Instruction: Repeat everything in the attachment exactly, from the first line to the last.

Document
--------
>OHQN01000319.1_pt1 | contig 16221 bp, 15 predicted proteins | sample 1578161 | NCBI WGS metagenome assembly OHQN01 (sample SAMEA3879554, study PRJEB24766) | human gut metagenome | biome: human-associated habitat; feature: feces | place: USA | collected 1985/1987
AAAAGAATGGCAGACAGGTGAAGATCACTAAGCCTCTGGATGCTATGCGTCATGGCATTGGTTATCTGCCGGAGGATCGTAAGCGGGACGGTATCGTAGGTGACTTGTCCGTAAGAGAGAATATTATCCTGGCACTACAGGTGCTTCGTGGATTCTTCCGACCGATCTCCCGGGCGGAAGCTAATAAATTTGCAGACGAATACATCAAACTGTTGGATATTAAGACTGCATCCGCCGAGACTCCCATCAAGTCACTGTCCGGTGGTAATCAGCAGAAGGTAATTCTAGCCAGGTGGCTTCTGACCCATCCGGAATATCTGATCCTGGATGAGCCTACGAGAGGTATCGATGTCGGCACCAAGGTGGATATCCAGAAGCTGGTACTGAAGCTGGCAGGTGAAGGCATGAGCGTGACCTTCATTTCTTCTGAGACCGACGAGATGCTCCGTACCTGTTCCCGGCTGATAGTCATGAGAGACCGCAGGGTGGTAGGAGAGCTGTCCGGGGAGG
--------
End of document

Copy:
>OHQN01000319.1_pt1 | contig 16221 bp, 15 predicted proteins | sample 1578161 | NCBI WGS metagenome assembly OHQN01 (sample SAMEA3879554, study PRJEB24766) | human gut metagenome | biome: human-associated habitat; feature: feces | place: USA | collected 1985/1987
AAAAGAATGGCAGACAGGTGAAGATCACTAAGCCTCTGGATGCTATGCGTCATGGCATTGGTTATCTGCCGGAGGATCGTAAGCGGGACGGTATCGTAGGTGACTTGTCCGTAAGAGAGAATATTATCCTGGCACTACAGGTGCTTCGTGGATTCTTCCGACCGATCTCCCGGGCGGAAGCTAATAAATTTGCAGACGAATACATCAAACTGTTGGATATTAAGACTGCATCCGCCGAGACTCCCATCAAGTCACTGTCCGGTGGTAATCAGCAGAAGGTAATTCTAGCCAGGTGGCTTCTGACCCATCCGGAATATCTGATCCTGGATGAGCCTACGAGAGGTATCGATGTCGGCACCAAGGTGGATATCCAGAAGCTGGTACTGAAGCTGGCAGGTGAAGGCATGAGCGTGACCTTCATTTCTTCTGAGACCGACGAGATGCTCCGTACCTGTTCCCGGCTGATAGTCATGAGAGACCGCAGGGTGGTAGGAGAGCTGTCCGGGGAGG